19. Munneke, H. J., Ooi, J. T. L., Sirmans, C. F., & Turnbull, G. K. (2011). Sequence of sales of similar assets: The law of one price and real estate. Journal of Regional Science, 51(2), 355–370.CrossRefGoogle Scholar
  20. Ong, S. E., & Koh, Y. C. (2000). Time on-market and price trade-offs in high-rise housing sub-markets. Urban Studies, 37(11), 2057–2071.CrossRefGoogle Scholar
  21. Ooi, J. T. L., & Le, T. T. T. (2013). The spillover effects of infill developments on local housing prices. Regional Science and Urban Economics, 43(6), 850–861.CrossRefGoogle Scholar
  22. Rauch, J. E. (1993). Does history matter only when it matters little? The case of City-industry location. Quarterly Journal of Economics, 108(3), 843–867.CrossRefGoogle Scholar
  23. Sirmans, C. F., Turnbull, G. K., & Dombrow, J. (1997). Residential development, risk, and land prices. Journal of Regional Science, 37(4), 613–628.CrossRefGoogle Scholar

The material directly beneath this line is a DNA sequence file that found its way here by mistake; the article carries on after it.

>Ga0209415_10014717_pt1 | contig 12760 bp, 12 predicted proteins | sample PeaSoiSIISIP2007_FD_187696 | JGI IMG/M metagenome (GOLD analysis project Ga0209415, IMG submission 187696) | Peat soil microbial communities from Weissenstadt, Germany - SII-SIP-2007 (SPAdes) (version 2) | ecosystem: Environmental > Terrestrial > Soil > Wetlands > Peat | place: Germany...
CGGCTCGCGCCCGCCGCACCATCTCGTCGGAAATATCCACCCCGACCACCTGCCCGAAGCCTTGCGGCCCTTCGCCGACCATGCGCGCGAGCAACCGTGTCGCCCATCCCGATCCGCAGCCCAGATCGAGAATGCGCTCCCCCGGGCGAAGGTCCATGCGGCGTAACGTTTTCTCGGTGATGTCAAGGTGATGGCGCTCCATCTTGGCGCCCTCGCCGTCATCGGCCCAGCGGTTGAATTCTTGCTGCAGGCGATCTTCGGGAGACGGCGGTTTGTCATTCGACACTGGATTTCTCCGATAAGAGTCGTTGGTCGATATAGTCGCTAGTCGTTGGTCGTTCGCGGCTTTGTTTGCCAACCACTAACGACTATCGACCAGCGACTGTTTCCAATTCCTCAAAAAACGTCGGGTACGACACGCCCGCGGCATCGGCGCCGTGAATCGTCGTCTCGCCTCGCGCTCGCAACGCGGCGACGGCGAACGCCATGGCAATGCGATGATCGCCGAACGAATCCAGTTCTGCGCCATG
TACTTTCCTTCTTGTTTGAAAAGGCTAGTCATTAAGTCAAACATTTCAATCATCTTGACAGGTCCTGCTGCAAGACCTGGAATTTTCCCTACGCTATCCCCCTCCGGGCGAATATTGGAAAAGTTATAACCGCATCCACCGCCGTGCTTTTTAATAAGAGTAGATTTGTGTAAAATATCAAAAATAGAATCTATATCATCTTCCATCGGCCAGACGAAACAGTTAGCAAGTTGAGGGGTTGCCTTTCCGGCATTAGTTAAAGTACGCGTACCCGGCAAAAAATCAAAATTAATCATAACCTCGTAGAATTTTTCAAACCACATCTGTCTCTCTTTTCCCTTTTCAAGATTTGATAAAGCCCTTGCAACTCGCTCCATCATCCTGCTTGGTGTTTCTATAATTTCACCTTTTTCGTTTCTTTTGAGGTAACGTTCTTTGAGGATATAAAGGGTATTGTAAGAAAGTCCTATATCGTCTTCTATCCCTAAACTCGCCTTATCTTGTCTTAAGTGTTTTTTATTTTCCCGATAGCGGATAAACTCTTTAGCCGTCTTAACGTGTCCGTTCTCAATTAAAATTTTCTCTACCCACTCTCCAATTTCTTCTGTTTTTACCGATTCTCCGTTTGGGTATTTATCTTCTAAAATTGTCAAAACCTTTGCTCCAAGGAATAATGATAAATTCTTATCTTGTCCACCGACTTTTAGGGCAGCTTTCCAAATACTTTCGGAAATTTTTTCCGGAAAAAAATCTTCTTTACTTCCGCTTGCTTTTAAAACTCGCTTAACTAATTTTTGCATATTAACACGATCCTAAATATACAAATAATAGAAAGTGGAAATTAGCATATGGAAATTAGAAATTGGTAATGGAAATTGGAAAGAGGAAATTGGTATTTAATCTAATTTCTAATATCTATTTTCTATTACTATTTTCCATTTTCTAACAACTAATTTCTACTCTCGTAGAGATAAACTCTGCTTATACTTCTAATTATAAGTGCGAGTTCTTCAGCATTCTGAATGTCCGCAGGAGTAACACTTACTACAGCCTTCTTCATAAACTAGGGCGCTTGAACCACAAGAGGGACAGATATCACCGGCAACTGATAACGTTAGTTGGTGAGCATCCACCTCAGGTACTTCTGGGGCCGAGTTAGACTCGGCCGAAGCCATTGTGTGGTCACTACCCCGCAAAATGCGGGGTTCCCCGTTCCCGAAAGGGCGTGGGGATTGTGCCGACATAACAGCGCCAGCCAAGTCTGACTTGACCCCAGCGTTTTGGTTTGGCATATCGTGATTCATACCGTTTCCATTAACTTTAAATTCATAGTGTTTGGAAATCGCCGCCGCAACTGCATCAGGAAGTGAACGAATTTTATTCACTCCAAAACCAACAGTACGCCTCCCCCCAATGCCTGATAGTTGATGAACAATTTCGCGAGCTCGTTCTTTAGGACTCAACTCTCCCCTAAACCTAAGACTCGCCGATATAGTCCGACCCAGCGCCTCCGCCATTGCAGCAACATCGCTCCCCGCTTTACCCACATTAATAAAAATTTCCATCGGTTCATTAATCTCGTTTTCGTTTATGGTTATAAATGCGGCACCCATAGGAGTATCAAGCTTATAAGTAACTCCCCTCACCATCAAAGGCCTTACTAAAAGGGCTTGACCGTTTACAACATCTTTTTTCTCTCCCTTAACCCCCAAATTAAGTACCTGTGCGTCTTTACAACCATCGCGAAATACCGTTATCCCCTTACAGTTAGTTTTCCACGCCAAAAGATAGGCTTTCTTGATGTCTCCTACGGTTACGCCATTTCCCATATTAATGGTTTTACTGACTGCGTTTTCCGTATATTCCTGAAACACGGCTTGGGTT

24. Tse, R. Y. C. (2002). Estimating Neighbourhood effects in house prices: Towards a new hedonic model approach. Urban Studies, 39(7), 1165–1180.CrossRefGoogle Scholar
  25. Tu, Y., & Bao, H. X. H. (2009). Property rights and housing value: The impacts of political stability. Real Estate Economics, 37(2), 235–257.CrossRefGoogle Scholar
  26. Van Den Berg, G., Van Ours, J. C., & Pradhan, M. P. (2001). The declining price anomaly in Dutch Dutch rose auctions. American Economic Review, 91(4), 1055–1062.CrossRefGoogle Scholar

Copyright information

© Springer Science+Business Media, LLC, part of Springer Nature 2018

Authors and Affiliations

  • Henry J. Munneke
    • 1
  • Joseph T. L. Ooi
    • 2
  • C. F. Sirmans
    • 3
  • Geoffrey K. Turnbull
    • 4
  1. 1.Department of Ins/LS/REUniversity of GeorgiaAthensUSA
  2. 2.Department of Real EstateNational University of SingaporeSingaporeSingapore
  3. 3.Department of Risk Mgt/Insurance, Real Estate, and Bus. LawFlorida State UniversityTallahasseeUSA
  4. 4.Dr. P. Phillips School of Real EstateUniversity of Central FloridaOrlandoUSA

Personalised recommendations